If I got a phone call asking for my bank account information, it doesn't really matter if I'm pretty sure it's Bank of America or Wells Fargo on the other end, I wouldn't give it to them, AND I'd switch to another bank because they did such a silly thing. Whether they really were the bank or not, or that they used some kind of secure phone line is rather irrelevant.

    Also, no not every site that allows these logins has their own account setup. Many blog sites don't have any other option, as they have replaced their default systems with plugins which uses these systems. I know, as I've been frustrated at times that I can't comment on articles I would like to.




    This is all valid, but this applies to websites that ask for any sort of information. This isn't a social network specific issue.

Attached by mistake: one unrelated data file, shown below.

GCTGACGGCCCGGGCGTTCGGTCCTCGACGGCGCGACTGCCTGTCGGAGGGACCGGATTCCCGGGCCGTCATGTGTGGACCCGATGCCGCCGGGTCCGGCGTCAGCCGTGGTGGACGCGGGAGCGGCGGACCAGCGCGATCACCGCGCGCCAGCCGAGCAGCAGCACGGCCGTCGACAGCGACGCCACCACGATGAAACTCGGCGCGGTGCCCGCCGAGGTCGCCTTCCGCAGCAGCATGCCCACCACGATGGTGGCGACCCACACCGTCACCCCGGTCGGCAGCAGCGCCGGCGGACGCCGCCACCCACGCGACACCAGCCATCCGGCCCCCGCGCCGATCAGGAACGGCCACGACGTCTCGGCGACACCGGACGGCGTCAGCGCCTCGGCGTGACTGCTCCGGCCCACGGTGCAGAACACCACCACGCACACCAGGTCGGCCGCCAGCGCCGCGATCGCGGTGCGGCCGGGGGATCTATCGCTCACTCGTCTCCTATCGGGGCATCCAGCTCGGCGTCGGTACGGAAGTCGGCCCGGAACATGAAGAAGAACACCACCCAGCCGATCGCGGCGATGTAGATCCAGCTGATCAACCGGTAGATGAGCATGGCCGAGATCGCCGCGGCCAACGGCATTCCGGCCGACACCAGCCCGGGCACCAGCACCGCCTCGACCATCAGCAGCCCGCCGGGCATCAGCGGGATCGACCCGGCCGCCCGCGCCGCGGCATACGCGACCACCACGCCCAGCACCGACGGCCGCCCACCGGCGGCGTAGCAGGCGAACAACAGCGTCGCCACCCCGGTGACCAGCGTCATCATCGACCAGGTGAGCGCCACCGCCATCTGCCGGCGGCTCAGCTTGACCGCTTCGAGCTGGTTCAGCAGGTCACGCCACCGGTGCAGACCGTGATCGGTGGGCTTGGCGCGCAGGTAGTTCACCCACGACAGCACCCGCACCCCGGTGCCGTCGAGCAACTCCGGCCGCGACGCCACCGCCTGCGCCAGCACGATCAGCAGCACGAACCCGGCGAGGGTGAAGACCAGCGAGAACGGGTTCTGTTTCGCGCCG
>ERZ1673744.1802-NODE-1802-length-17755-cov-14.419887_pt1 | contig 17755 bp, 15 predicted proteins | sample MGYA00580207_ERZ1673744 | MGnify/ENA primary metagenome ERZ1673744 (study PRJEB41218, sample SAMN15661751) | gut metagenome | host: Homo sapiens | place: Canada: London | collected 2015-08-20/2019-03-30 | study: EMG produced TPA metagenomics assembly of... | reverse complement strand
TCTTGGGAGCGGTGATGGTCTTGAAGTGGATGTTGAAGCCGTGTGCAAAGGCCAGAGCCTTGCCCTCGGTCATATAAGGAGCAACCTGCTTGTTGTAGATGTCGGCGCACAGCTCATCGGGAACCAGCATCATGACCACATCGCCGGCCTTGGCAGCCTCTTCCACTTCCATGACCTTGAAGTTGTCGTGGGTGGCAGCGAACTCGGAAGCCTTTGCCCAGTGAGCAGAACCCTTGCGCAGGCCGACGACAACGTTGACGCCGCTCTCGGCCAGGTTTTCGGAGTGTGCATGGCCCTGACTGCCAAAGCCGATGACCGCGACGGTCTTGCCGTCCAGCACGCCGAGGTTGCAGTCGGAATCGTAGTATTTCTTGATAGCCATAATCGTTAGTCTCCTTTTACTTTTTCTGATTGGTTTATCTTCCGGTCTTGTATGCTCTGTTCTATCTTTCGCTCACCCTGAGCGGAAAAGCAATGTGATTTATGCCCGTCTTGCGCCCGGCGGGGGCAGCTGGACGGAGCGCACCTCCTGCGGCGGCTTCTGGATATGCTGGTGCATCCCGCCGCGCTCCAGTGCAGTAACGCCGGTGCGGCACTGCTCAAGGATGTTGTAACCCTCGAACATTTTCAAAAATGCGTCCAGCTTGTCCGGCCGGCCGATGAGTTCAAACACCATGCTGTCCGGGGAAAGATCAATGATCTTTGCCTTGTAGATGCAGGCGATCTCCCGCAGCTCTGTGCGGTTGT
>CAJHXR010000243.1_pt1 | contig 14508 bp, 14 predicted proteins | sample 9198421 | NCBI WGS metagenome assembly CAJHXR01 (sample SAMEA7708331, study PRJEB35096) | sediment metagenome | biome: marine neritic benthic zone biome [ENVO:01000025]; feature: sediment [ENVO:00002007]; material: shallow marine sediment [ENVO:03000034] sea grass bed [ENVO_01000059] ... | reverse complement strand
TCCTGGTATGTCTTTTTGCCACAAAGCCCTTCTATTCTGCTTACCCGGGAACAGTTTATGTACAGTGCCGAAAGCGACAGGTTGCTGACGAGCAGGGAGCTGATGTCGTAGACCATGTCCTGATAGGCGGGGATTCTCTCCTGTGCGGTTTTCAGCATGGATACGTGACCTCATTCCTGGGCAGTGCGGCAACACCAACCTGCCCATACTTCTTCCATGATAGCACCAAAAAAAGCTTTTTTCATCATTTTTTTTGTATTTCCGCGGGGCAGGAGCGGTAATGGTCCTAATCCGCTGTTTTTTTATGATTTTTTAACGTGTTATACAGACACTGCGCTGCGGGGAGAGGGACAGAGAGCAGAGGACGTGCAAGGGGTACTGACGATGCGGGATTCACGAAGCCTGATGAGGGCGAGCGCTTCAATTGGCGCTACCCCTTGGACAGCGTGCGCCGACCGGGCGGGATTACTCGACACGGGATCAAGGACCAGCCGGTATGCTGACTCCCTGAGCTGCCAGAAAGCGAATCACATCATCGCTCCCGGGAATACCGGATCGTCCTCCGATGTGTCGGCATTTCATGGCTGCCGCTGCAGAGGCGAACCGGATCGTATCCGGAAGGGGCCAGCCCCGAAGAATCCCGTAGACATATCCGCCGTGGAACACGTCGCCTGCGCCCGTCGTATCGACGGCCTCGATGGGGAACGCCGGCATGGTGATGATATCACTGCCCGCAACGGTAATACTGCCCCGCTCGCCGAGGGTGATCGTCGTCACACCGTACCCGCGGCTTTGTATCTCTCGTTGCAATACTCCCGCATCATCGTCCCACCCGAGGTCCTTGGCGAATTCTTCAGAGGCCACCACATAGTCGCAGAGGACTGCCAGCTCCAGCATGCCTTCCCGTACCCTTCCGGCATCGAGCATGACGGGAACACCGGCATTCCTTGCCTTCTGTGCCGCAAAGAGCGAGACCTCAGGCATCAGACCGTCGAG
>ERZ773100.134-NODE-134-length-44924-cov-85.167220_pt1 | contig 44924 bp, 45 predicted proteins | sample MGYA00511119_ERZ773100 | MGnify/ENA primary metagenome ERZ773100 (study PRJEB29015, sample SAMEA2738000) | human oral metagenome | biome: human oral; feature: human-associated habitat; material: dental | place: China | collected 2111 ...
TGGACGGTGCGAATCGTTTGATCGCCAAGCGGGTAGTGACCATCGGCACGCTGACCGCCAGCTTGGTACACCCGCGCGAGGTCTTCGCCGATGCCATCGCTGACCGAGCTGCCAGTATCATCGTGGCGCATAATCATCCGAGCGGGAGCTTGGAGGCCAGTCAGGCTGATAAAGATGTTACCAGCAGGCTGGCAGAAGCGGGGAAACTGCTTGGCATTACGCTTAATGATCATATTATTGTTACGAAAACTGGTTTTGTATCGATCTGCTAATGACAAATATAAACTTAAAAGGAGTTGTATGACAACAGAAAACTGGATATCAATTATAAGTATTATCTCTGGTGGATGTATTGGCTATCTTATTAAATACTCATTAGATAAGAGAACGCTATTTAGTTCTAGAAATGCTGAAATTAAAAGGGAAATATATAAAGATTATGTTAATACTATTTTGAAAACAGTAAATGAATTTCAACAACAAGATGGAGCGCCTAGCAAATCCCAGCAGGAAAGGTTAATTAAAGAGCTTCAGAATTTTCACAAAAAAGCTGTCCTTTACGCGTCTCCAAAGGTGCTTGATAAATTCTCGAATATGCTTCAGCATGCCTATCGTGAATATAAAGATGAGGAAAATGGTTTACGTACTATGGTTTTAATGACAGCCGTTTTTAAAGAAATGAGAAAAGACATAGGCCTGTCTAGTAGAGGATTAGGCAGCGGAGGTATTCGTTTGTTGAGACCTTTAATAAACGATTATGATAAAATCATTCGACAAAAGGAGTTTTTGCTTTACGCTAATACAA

1. Steve Wilkinson

    Fresh-Faced Recruit

    Joined: 12-19-01

    @ besson3c
    True, and IMO, that is exactly the point. The problem is the social training that sets people up for phishing. If you learn, only put XYZ's account data into your account at XYZ and never elsewhere, then you're only vulnerable if XYZ isn't trustworthy. But, if you're in a habit of putting in ABC's data in all over the place, you're likely to think little about putting it in at XYZ either.

    Before this current trend within the major social-media players, I can't recall too much of this going on.

  1. besson3c

    Clinically Insane

    Joined: 03-03-01

    It seems like the underlying belief is that information posted online has no value, people are rather naive about the economics of "free" services like Facebook, Twitter, GMail, etc., and therefore they attach little to no value to their credentials. I think people are generally more concerned with "their email being hacked" (when most of the time this is just header spoofing) than with willfully providing entities with access to all sorts of ways they can be profiled.